Talent does not come cheap
Corporate and Securities Info

Talent does not come cheap

Last week, in an interview by business reporters, Finance Secretary Ralph Recto said it was likely that the salary structure of Maharlika Investment Corp. (MIC), the government-owned company that will manage the country’s first sovereign wealth fund, would be “similar” to that of the Bangko Sentral ng Pilipinas (BSP), which is exempted from the salary standardization law.

The BSP’s exemption is aimed at enabling it to give competitive compensation packages to its officials so they are encouraged to stay in their positions.

In light of this announcement, Biz Buzz reported that hefty paychecks may await the officials and top talents of the MIC.


Note that the startup capital of the wealth fund consists of the P50 billion and P25 billion contributions of Land Bank of the Philippines and Development Bank of the Philippines, respectively.


That money, plus the expected billion-peso contributions from other government financial institutions (and hopefully from foreign investors), would be used by the MIC to mobilize and utilize in transactions that would generate optimal returns on investments.

To accomplish that objective, it is essential that the MIC recruit and maintain in its payroll persons with proven expertise and experience in, among others, domestic and international economics, financial investments and risk management.

In those fields, holders of master’s degrees in business administration or management in prestigious local or international schools are expected to have an edge.

READ: BIZ BUZZ: Competitive Maharlika salaries

On the shoulders of those talents, with the guidance of the MIC’s management, would rest the responsibility to come up with programs that would meet the wealth fund’s objectives and disprove the apprehensions earlier raised that its establishment was a waste of the people’s money.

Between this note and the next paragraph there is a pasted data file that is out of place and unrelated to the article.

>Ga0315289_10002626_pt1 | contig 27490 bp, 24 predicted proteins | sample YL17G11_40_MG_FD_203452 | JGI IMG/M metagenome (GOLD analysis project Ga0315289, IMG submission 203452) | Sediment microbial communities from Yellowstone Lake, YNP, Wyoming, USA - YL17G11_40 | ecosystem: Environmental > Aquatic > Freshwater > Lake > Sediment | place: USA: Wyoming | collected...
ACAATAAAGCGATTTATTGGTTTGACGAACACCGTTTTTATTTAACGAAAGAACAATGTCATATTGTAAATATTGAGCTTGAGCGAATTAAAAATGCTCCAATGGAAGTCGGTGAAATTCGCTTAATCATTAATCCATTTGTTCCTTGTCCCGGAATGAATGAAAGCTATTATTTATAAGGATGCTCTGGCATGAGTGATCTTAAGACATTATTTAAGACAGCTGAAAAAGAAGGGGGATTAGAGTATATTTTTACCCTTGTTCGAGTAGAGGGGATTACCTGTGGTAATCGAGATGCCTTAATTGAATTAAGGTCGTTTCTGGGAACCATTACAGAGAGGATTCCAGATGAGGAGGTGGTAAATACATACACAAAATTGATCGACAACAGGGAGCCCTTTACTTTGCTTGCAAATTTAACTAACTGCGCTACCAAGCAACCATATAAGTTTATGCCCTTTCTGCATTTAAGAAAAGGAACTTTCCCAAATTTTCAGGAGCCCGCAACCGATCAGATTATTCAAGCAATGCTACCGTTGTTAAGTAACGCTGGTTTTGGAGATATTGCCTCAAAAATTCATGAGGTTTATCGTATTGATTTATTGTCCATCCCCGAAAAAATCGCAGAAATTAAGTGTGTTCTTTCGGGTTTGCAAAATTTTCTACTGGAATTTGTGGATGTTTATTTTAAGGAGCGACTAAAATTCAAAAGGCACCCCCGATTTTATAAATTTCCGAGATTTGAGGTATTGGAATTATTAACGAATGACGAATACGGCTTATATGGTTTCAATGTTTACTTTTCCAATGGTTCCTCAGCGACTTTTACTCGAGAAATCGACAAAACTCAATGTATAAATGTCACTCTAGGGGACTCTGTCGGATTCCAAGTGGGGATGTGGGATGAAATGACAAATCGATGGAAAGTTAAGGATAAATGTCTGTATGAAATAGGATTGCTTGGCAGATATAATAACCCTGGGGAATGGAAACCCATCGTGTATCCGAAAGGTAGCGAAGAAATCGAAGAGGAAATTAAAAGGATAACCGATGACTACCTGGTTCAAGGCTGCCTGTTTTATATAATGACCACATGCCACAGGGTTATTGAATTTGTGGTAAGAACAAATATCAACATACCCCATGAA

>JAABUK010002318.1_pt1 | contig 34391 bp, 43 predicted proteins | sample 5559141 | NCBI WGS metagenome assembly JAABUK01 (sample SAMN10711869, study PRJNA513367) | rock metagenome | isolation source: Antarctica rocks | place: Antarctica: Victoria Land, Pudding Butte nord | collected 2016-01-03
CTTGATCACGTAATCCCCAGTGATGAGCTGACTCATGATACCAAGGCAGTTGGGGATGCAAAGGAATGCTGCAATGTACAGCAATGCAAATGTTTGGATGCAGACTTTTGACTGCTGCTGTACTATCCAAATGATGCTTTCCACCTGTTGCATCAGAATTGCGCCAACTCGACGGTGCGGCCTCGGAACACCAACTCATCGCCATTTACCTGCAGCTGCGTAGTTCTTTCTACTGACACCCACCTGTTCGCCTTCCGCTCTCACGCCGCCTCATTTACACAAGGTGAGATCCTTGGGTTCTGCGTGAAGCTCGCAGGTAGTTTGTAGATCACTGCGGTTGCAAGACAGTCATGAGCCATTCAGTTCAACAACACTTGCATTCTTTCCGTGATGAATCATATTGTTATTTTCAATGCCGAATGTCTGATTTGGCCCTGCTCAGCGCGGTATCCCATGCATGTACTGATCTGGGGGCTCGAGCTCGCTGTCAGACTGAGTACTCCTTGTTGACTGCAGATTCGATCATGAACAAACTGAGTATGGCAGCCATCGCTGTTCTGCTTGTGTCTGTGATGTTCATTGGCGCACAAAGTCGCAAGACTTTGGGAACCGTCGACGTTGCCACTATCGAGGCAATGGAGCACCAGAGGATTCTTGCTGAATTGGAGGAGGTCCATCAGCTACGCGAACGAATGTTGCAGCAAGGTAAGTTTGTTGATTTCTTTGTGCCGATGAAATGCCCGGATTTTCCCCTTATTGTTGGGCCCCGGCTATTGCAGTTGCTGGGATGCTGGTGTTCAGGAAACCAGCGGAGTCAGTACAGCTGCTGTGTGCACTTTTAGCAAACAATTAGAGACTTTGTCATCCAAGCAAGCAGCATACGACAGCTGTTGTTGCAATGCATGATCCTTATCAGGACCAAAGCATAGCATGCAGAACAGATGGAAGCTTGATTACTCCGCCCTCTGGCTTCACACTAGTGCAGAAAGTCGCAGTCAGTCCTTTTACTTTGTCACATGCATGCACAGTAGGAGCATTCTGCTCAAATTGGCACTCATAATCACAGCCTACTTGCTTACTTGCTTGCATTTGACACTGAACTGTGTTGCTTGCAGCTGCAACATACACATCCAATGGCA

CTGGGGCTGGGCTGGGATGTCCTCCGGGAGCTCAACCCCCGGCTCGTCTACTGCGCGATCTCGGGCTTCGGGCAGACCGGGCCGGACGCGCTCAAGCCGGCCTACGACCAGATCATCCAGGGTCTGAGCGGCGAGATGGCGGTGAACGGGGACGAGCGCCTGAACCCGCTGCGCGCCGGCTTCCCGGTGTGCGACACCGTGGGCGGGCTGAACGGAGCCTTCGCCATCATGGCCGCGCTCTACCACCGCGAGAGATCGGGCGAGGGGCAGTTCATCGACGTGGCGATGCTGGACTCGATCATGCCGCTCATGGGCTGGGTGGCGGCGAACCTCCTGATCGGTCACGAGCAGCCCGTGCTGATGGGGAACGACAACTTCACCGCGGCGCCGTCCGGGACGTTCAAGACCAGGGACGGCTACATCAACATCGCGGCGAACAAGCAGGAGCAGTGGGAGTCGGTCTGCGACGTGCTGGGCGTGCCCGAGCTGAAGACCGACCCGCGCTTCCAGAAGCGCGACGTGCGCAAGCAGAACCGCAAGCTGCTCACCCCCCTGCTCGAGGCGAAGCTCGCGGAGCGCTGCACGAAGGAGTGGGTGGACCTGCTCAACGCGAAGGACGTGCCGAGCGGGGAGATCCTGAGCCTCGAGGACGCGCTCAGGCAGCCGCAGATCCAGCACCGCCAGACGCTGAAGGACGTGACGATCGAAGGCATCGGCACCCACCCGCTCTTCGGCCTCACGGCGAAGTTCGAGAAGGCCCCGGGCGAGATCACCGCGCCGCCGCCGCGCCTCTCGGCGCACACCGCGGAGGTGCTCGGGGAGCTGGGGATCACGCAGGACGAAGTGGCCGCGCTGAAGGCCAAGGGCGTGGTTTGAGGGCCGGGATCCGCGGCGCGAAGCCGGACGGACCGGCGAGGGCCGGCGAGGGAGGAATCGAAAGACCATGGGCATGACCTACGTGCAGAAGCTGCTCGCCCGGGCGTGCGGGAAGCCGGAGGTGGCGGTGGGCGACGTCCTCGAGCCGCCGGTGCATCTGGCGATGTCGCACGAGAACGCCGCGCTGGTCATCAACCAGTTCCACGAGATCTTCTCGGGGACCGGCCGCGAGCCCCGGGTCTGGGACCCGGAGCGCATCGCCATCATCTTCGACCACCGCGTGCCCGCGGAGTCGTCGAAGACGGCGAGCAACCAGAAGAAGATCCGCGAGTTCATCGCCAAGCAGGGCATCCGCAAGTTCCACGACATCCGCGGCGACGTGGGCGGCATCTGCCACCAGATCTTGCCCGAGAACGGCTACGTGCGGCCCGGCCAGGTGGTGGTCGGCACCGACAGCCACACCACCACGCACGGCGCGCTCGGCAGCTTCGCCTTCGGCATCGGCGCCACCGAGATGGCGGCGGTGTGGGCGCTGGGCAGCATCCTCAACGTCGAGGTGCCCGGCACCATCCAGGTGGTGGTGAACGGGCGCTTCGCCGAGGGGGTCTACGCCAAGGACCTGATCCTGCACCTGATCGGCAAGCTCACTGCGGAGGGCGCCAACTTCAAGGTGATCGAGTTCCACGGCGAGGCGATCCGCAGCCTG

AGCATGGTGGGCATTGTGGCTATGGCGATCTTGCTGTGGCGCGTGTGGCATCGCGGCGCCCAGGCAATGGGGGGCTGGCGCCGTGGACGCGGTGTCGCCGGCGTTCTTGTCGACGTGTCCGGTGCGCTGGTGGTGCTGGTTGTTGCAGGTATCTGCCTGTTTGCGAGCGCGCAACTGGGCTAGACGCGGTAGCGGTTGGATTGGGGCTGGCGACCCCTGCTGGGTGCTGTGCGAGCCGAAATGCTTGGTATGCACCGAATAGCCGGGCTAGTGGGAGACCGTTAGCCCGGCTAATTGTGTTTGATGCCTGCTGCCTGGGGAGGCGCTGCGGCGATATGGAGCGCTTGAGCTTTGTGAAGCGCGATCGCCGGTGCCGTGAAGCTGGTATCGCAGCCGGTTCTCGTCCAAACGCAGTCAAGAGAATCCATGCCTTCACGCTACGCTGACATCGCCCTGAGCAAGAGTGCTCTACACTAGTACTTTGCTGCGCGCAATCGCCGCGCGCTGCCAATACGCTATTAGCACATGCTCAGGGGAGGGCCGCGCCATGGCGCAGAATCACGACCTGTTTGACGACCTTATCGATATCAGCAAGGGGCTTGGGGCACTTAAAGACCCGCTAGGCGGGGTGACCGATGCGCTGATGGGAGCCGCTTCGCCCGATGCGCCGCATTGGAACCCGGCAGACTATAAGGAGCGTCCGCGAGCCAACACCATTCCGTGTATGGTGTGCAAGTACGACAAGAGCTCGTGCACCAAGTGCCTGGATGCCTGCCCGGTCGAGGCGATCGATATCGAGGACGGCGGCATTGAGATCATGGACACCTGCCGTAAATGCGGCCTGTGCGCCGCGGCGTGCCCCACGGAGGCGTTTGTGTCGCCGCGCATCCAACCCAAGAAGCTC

Chances are, many of the people who have the expertise mentioned who are in the Philippines are, at present, gainfully employed and handsomely compensated by the country’s top business conglomerates or financial companies.


Unless they feel financially unappreciated in their jobs or think there are slim prospects they would go any higher in the corporate hierarchy, recruiting (or pirating) them could be challenging.

More so if they already enjoy perks and privileges that are “to die for” in the business community or are entitled to retirement benefits that would assure them of continued enjoyment of comfortable living after years of lucrative employment.

Appealing to their sense of patriotism so they would agree to jump ship may not be effective unless the invitation is accompanied by a compensation package equal to or better than what they are already enjoying.

Perhaps, that appeal may work for some retired executives who have already made their pile and would be happy to receive less than what they used to earn in order to keep themselves busy or remain relevant in their industry.

But the MIC may opt to recruit new blood who has not cut his or her teeth on the traditional ways of investment banking in light of the fact that wealth fund management is in a class of its own that requires creative or out-of-the-box ideas to be profitable.

READ: Maharlika Investment Corp. OKs P125 billion capitalization scheme

Bear in mind that sovereign wealth funds are not created equal. Their success or failure is heavily influenced by external factors that are beyond the control of their managers.

Taking advantage of those factors or minimizing their adverse effects would require comprehensive foresight and proactive measures that only expertise and experience can provide.

If the MIC’s budget would not permit it to go toe-to-toe with the pay structure of private companies that have those talents in their payroll, it may have to lower its expectations on talents it can recruit to manage its billion- to trillion-peso funds.

Talent does not come cheap. As some business executives are wont to say on the hiring of staff, if you pay peanuts, you get monkeys.

Considering the high hopes and expectations that have accompanied the creation of the wealth fund, failure is not an option for the MIC. INQ

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TAGS: CSI, Maharlika Investment Fund, salaries

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